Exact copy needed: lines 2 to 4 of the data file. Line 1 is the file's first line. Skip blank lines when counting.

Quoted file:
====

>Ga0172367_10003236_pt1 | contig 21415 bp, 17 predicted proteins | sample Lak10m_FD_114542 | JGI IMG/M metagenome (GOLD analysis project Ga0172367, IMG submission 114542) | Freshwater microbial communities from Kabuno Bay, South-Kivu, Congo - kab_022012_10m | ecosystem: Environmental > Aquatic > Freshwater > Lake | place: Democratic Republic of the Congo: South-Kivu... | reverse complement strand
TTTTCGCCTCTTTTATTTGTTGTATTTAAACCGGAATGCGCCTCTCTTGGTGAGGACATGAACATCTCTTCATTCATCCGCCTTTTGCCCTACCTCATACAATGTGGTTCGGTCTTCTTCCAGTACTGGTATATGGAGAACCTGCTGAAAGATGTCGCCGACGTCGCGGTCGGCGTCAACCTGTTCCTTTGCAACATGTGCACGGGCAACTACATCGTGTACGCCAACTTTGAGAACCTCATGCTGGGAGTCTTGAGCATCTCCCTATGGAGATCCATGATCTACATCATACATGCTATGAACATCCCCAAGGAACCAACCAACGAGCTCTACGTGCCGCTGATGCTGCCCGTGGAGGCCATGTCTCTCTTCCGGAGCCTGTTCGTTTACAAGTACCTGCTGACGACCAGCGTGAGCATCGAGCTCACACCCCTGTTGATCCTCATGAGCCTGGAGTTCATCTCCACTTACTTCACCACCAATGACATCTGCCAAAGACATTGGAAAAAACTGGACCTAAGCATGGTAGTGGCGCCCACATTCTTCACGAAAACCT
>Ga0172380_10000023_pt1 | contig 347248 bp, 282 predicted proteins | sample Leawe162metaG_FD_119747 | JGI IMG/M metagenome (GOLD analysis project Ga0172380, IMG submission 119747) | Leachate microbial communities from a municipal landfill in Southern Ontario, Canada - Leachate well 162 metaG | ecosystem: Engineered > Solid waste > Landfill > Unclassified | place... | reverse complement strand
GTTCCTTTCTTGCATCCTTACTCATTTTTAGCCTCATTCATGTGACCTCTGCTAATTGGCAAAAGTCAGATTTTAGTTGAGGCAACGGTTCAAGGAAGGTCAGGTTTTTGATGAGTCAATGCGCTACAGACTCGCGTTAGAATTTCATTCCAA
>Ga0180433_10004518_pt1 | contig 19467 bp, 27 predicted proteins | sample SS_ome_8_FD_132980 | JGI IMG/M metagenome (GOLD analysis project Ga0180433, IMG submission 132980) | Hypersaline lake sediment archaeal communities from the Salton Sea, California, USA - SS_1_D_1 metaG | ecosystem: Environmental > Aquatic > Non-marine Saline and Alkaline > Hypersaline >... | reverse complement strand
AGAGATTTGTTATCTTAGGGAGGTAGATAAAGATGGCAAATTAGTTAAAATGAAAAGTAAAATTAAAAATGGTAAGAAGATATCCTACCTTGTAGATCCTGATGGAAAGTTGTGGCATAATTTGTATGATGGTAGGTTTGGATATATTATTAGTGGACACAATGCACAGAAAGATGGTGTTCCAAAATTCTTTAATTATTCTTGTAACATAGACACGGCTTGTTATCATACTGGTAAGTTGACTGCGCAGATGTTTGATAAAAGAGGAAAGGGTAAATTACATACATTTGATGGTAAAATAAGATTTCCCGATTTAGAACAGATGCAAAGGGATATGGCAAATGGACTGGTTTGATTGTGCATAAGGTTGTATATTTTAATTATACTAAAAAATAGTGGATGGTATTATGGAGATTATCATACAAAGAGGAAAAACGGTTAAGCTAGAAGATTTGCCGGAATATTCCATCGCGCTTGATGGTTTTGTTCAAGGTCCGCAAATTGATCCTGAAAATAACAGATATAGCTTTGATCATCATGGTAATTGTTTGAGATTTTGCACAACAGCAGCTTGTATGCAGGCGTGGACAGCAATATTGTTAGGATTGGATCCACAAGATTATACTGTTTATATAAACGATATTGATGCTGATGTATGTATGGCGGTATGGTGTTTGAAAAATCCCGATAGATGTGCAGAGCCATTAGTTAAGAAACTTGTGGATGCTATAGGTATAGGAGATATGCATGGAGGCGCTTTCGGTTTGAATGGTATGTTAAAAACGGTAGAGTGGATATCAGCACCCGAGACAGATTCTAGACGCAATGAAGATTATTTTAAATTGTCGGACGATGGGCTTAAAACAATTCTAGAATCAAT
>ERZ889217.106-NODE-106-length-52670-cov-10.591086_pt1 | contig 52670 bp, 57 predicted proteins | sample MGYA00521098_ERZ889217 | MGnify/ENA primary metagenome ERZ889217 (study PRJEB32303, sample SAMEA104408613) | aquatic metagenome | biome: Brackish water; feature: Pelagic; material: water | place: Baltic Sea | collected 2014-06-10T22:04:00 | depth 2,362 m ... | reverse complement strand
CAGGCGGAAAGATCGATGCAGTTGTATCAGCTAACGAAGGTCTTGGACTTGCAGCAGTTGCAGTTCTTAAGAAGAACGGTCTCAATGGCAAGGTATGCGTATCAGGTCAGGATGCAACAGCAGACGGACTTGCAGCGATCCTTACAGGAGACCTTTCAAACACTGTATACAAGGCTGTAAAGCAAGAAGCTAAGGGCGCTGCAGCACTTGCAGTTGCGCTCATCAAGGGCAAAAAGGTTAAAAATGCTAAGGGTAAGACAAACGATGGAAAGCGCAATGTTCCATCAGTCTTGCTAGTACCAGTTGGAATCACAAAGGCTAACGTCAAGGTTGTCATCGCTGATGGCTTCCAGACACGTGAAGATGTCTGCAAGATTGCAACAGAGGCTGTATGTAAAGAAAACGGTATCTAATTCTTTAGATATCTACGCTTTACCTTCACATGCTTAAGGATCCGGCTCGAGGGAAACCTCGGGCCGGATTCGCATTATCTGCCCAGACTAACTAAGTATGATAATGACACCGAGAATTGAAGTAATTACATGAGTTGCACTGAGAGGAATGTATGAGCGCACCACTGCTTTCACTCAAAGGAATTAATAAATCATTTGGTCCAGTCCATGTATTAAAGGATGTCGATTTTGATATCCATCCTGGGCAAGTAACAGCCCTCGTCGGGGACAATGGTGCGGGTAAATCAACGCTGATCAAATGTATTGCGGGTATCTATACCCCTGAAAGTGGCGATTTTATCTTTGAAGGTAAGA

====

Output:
TTTTCGCCTCTTTTATTTGTTGTATTTAAACCGGAATGCGCCTCTCTTGGTGAGGACATGAACATCTCTTCATTCATCCGCCTTTTGCCCTACCTCATACAATGTGGTTCGGTCTTCTTCCAGTACTGGTATATGGAGAACCTGCTGAAAGATGTCGCCGACGTCGCGGTCGGCGTCAACCTGTTCCTTTGCAACATGTGCACGGGCAACTACATCGTGTACGCCAACTTTGAGAACCTCATGCTGGGAGTCTTGAGCATCTCCCTATGGAGATCCATGATCTACATCATACATGCTATGAACATCCCCAAGGAACCAACCAACGAGCTCTACGTGCCGCTGATGCTGCCCGTGGAGGCCATGTCTCTCTTCCGGAGCCTGTTCGTTTACAAGTACCTGCTGACGACCAGCGTGAGCATCGAGCTCACACCCCTGTTGATCCTCATGAGCCTGGAGTTCATCTCCACTTACTTCACCACCAATGACATCTGCCAAAGACATTGGAAAAAACTGGACCTAAGCATGGTAGTGGCGCCCACATTCTTCACGAAAACCT
>Ga0172380_10000023_pt1 | contig 347248 bp, 282 predicted proteins | sample Leawe162metaG_FD_119747 | JGI IMG/M metagenome (GOLD analysis project Ga0172380, IMG submission 119747) | Leachate microbial communities from a municipal landfill in Southern Ontario, Canada - Leachate well 162 metaG | ecosystem: Engineered > Solid waste > Landfill > Unclassified | place... | reverse complement strand
GTTCCTTTCTTGCATCCTTACTCATTTTTAGCCTCATTCATGTGACCTCTGCTAATTGGCAAAAGTCAGATTTTAGTTGAGGCAACGGTTCAAGGAAGGTCAGGTTTTTGATGAGTCAATGCGCTACAGACTCGCGTTAGAATTTCATTCCAA